Sending Trudeau to China would be a counter-productive move


Many times, a face-to-face meeting is the best way to solve a problem. It minimizes keyboard bravery and conference-call bluffing, but in the case of high stakes international diplomacy things are different. There is a process to follow which can be difficult to recognize when people want a solution fast.

Farmers are frustrated with the China/canola issue and that more is not being done. Many farmers have asked why our prime minister is not getting on a plane himself and heading to China.

While it seems like a good idea, there are those that don’t think it is. Carlo Dade, of the Canada West Foundation, says that sending taking your biggest, largest asset— which would be an official visit of the Prime Minister —and expending it at the beginning of negotiations when the other side thinks you have no leverage is not an intelligent move.

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Jeff English, of Thinkshift, is the former press secretary of former Agriculture Minister Gerry Ritz. He agrees with Dade’s assessment. “To send over someone at a prime ministerial level to get this fixed is essentially the last card we have and would be a gross escalation at this point,” he says.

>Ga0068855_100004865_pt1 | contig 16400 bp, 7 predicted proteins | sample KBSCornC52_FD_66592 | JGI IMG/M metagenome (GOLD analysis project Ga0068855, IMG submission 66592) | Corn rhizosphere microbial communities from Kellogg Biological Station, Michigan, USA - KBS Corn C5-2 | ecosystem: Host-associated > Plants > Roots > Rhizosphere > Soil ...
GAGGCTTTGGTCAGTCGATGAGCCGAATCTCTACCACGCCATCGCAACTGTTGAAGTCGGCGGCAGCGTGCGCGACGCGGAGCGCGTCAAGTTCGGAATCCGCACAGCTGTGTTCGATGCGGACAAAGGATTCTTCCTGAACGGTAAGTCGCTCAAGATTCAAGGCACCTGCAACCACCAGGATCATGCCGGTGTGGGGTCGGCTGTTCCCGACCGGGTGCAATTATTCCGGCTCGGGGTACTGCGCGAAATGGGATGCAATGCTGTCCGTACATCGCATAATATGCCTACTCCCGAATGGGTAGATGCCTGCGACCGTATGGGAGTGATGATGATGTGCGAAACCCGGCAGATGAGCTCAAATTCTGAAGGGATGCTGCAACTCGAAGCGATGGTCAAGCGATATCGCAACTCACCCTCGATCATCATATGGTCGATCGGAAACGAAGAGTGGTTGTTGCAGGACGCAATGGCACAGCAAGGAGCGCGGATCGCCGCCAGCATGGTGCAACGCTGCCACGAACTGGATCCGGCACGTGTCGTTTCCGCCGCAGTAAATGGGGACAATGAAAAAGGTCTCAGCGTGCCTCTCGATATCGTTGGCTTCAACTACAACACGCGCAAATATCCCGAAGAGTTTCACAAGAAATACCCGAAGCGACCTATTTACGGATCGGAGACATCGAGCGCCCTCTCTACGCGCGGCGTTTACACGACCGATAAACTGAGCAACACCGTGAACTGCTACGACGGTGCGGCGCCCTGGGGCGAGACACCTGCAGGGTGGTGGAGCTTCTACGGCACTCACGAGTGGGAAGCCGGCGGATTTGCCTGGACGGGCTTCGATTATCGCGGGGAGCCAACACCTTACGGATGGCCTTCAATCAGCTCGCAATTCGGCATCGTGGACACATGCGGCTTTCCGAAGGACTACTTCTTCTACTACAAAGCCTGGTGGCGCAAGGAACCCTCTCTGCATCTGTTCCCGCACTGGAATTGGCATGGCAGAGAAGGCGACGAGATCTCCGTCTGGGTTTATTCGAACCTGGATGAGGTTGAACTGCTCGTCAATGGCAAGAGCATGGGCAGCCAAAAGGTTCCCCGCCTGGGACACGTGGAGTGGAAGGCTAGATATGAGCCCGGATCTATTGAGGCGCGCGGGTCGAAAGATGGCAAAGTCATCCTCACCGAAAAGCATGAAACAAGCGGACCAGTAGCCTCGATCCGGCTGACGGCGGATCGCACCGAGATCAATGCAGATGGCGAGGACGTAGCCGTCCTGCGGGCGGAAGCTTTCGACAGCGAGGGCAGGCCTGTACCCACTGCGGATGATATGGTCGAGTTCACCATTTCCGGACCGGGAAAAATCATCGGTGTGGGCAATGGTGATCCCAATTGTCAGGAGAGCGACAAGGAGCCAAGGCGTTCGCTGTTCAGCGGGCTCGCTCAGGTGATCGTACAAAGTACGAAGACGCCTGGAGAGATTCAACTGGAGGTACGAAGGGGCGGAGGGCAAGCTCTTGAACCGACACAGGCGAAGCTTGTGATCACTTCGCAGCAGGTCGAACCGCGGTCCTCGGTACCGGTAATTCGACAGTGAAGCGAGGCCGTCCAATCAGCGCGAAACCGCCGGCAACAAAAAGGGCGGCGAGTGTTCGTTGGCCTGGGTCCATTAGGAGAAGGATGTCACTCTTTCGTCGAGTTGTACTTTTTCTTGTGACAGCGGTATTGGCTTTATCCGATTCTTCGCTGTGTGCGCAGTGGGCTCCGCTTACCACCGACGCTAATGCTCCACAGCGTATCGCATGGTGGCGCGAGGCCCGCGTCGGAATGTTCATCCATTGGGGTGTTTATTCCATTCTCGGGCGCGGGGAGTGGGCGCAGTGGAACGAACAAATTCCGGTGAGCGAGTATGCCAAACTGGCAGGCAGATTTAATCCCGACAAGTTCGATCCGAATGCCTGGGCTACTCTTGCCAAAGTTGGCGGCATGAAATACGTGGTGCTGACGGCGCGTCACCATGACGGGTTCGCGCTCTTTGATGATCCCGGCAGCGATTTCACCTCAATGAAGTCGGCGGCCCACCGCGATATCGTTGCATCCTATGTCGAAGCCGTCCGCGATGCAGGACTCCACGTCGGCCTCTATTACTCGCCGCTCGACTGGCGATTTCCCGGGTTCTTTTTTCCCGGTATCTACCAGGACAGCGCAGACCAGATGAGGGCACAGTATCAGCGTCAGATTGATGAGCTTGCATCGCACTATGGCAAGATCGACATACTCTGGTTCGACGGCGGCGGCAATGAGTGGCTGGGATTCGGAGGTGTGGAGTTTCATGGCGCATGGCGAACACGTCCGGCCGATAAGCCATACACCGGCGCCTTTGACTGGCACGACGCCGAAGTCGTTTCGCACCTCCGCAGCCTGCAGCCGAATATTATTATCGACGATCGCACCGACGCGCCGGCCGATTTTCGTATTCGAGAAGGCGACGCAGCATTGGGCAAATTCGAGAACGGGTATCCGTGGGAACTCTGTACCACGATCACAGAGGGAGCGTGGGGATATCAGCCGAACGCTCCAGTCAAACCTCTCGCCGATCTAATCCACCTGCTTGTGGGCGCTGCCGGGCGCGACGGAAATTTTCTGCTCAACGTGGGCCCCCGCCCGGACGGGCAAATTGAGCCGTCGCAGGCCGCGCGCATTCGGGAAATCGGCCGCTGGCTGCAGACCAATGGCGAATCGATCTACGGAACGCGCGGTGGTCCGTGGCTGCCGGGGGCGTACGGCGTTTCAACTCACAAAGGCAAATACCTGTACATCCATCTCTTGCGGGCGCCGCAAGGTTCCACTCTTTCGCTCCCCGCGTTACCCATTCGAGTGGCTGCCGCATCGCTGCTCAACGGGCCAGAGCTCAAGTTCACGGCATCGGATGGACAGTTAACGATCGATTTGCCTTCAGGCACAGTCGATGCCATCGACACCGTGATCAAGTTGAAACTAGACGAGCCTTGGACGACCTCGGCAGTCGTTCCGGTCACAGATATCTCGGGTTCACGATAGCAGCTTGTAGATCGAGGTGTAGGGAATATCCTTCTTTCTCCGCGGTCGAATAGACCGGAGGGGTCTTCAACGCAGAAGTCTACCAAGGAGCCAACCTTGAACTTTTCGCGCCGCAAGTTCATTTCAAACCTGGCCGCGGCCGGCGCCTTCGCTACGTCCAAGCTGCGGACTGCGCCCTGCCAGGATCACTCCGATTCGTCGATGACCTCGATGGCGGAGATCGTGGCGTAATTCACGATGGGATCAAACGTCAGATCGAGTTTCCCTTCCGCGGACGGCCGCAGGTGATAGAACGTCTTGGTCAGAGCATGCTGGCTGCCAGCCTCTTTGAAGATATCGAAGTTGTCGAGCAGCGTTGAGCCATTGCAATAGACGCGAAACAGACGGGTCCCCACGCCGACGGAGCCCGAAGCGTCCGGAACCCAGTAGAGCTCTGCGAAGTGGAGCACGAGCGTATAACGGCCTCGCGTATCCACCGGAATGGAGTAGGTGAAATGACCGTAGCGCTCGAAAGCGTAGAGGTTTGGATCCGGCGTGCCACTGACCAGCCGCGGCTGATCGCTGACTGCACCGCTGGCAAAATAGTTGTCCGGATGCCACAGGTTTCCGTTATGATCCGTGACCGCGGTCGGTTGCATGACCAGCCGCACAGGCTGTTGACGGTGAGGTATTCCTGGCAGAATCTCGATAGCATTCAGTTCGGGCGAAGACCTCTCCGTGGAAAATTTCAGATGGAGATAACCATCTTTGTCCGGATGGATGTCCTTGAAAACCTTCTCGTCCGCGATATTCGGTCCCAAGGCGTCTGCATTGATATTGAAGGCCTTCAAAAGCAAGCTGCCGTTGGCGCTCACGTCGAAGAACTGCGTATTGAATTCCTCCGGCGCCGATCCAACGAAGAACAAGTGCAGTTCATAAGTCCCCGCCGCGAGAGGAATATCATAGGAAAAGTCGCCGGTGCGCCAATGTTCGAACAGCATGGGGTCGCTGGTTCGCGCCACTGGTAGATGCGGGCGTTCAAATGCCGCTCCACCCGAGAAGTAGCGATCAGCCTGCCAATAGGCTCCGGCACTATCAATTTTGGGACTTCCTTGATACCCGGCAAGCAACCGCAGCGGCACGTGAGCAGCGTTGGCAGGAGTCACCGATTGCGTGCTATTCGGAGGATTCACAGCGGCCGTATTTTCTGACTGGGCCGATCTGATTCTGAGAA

Process does not lend itself to speed, but according to English and Dade, Canada needs to play this issue smart as well.  “Canola growers cannot afford any further potential missteps with China as a solution will not be easy even if played perfectly,” says Shaun Haney, host of RealAg Radio.

“This would be a really, really, really counter productive move,” Dade says.

You can hear the entire interview with Carlo Dade of the Canada West Foundation below

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